An important part of women’s interaction with the mental health system was receiving a diagnosis. Women discussed that receiving a diagnosis contributed positively to their understanding. It challenged beliefs that they were “going mad” and that there was no hope for recovery.
Participant 6: “Even though it was this thing you’d not heard of, it was a relief to know…it does exist, other people have had it before me and there are things that can be done.”
The circumstances surrounding diagnosis were important. Women discussed gaps in memory with respect to discussion around the meaning of the diagnosis. Therefore, they supplemented explanations given by health professionals by self-initiated information seeking, which was facilitated by diagnosis.
Not all women described receiving a diagnosis as a positive experience. One woman felt that the absence of a diagnosis was an advantage because professionals had to be responsive to her individual needs rather than making assumptions based upon a label. It is interesting to note that this particular woman did not use information seeking as a strategy, because she felt the costs outweighed the benefits. Therefore, the role of diagnosis in facilitating the use of this strategy was not relevant.
As well as the impact on women’s beliefs about their experience, sociocultural context also had important implications for strategy use. Women discussed how their evolving understanding allowed them to overcome fear of stigma and feelings of shame and hopelessness to enable more openness and support seeking. Women discussed non-conformity with expectations by postponing or limiting their employment or withdrawing from stressful relationships. However, these changes were made possible by financial security and strong informal social support networks. It is hypothesised that women from lower socioeconomic status (SES) groups with impoverished social support may be less able to make such changes.
Participant 10: “I felt quite isolated at times… I was so desperate to come back up here… So we moved house, we got married and I tried to go back [laughs] to work… I knew as soon as I went back to work that I wasn’t well enough to be there.”
This is the first study to investigate recovery in women with experience of psychosis following childbirth in order to develop a theoretical understanding of this process using grounded theory. The themes generated confirm and extend findings from previous studies investigating recovery. We found that our sample embarked on a complicated process of recovery, in which these women were active agents rather than passive recipients of “treatment.” The strategies they used to recover were inextricably linked with their evolving understanding of illness and recovery. Women considered both biological and psychosocial factors to be important for understanding their experience and noted the importance of other people’s support in their recovery. In addition, their beliefs about their experience influenced their emotional and behavioural responses, as well as their relationships with health professionals , consistent with theoretical models developed in physical health, such as the self-regulation model (SRM) .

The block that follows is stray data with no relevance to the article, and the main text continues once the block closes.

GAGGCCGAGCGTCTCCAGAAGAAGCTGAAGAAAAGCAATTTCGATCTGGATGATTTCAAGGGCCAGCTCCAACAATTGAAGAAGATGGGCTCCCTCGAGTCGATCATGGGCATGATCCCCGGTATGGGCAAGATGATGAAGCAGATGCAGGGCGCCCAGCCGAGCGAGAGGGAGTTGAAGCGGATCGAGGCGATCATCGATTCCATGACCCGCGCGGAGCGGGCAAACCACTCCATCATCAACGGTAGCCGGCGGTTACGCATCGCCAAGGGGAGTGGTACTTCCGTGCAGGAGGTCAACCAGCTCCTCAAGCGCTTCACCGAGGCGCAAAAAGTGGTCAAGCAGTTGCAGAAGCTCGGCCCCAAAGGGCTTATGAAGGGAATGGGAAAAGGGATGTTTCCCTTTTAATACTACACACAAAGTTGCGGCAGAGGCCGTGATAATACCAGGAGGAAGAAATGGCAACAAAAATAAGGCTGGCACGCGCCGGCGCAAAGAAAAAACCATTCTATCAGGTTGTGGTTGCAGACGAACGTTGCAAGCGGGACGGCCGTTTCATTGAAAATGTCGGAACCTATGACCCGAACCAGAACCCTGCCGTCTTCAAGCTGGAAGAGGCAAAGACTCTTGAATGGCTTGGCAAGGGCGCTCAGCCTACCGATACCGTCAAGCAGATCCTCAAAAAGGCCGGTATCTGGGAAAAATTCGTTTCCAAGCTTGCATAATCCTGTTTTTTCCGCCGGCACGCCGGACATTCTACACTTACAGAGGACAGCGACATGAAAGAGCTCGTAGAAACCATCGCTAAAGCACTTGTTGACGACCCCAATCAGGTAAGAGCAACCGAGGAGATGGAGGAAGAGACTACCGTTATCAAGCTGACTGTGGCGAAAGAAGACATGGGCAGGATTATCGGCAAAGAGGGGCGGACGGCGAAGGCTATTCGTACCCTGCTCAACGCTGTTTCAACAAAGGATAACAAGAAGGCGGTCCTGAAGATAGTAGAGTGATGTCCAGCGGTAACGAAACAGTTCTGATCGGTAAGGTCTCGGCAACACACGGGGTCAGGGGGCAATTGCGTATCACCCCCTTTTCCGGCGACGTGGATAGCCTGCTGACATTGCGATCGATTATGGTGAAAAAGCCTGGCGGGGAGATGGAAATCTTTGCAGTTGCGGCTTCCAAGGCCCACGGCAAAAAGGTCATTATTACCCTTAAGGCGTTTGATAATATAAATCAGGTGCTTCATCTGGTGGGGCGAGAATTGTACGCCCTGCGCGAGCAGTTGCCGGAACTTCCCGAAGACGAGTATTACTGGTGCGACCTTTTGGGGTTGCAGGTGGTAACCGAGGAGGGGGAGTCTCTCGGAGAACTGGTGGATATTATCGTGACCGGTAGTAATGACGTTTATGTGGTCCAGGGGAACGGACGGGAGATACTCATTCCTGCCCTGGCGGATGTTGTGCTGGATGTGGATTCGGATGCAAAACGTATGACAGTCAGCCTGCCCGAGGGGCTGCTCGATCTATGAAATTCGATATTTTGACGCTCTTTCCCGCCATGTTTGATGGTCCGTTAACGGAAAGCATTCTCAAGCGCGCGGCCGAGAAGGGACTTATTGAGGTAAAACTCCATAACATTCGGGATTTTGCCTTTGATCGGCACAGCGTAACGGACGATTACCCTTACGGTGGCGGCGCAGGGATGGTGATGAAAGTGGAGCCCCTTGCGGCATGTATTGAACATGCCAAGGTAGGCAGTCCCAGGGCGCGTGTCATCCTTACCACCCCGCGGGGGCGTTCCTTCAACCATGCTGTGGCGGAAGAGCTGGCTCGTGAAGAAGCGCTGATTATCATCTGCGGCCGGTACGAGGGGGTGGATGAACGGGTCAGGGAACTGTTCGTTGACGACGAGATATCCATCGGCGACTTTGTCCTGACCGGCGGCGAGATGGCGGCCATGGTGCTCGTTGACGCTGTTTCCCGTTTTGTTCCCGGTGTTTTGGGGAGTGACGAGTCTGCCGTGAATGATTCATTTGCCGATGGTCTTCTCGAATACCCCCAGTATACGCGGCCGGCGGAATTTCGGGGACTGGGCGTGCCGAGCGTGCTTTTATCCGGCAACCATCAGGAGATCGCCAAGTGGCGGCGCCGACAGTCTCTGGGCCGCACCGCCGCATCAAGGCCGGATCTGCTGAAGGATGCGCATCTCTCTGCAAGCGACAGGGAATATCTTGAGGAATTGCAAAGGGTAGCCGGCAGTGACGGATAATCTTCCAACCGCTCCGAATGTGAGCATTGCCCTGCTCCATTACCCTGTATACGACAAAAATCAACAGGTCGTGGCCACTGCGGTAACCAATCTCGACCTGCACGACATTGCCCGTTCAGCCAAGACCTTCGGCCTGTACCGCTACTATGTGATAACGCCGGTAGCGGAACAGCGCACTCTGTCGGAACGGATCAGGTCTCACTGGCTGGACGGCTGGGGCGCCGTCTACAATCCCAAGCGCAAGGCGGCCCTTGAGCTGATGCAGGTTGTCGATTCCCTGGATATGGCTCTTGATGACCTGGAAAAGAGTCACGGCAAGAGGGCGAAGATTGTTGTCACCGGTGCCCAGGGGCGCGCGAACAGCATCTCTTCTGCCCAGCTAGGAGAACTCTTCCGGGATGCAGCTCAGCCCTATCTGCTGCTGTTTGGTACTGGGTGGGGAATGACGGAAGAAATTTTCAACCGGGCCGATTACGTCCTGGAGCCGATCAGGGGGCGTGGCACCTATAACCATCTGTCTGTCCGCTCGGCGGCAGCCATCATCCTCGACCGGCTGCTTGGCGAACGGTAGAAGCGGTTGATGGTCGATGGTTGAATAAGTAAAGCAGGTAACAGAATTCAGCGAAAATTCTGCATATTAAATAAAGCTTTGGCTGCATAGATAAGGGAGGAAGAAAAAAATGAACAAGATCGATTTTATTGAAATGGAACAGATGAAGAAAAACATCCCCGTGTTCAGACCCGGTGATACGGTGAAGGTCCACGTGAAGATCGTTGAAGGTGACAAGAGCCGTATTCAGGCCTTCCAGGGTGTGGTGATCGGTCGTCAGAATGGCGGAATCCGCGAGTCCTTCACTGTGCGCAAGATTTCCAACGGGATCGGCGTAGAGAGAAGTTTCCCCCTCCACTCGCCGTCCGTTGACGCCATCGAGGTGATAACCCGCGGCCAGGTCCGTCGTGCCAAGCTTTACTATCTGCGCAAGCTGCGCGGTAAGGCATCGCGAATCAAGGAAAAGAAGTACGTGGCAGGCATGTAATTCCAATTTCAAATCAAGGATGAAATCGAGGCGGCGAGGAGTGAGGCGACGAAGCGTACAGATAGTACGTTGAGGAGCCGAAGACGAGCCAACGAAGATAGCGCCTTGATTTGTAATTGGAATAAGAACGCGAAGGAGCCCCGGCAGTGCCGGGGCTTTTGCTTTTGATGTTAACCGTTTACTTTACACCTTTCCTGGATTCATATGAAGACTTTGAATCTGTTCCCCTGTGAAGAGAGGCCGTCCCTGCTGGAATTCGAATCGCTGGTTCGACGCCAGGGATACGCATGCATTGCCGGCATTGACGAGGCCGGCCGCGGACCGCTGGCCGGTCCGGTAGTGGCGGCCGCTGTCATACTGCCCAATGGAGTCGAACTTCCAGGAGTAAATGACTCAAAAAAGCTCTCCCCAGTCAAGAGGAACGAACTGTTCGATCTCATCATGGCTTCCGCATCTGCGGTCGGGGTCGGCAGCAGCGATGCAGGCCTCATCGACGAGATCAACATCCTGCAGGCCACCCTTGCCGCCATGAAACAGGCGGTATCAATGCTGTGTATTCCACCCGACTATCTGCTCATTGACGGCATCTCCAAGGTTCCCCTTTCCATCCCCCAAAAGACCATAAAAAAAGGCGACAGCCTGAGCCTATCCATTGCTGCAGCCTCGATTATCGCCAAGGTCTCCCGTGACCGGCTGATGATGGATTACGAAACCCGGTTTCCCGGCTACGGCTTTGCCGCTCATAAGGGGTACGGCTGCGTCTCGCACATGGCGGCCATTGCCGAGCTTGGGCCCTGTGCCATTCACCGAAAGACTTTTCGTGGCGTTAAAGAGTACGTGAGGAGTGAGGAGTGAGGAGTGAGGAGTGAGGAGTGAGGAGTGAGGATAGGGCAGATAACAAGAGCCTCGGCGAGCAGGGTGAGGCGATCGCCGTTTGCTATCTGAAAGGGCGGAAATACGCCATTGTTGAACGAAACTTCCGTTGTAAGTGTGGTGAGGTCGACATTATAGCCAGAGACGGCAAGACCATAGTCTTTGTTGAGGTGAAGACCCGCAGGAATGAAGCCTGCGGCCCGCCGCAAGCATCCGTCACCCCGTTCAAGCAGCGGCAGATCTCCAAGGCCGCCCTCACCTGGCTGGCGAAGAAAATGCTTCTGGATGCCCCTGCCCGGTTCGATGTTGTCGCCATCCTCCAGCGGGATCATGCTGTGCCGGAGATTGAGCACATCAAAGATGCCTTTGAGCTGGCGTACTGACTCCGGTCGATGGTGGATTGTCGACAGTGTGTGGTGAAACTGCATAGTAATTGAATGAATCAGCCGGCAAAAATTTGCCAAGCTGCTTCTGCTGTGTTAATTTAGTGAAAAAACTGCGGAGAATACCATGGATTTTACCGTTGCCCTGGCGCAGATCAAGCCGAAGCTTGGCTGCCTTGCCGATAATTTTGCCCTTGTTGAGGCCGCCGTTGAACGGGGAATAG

The women in our study held uncertain beliefs that evolved over time. They discussed changes in their understanding of their experience even years after the event. Therefore evolving an understanding was viewed as a process that ran in parallel with the process of recovery. Initially, the perceived uncontrollability and unpredictability of symptoms challenged women, negatively impacting self-efficacy and hopelessness. According to Kinderman et al. , people with mental health problems have beliefs that are confused, inconsistent or contradictory and that changes in the course of psychological difficulties may influence people’s beliefs about their experiences. Our findings also highlight the importance of women’s interactions with others in their evolving understanding of their experience.
Current approaches to illness beliefs in physical health assume that people distinguish between the illness and themselves. Women struggled with this distinction at times. For example, as new mothers, they wondered whether aspects of their experience were attributable to psychosis or the new experience of motherhood. Women also talked about permanent changes in their sense of self that had resulted from the experience, both positive and negative. An important part of women’s recovery was using their experience positively, which facilitated incorporation of their experience into their narrative and sense of self. This corroborates the finding of Kinderman et al.  that participants did not separate their experience from their identity and that some participants linked their experience to a sense of purpose.
Bondi and Burman  argued that labelling women with mental illness contributes to their oppression and subordination; however, a diagnosis can have both a positive and negative impact on an individual . Whilst the restrictive aspects of a diagnosis were recognised, the majority of women found that it enabled them to develop less distressing interpretations of their experience, echoing the finding that women with postnatal depression (PND) felt grateful when they discovered they had a diagnosable illness as opposed to being “crazy” or “bad mothers” . Women emphasised the importance of the context in which a diagnosis is given. If a diagnosis is accompanied by a lack of information, this can cause disempowerment and hopelessness . Indeed women in the current study reported initially feeling powerless in relation to their symptoms, other people, the mental health system and society.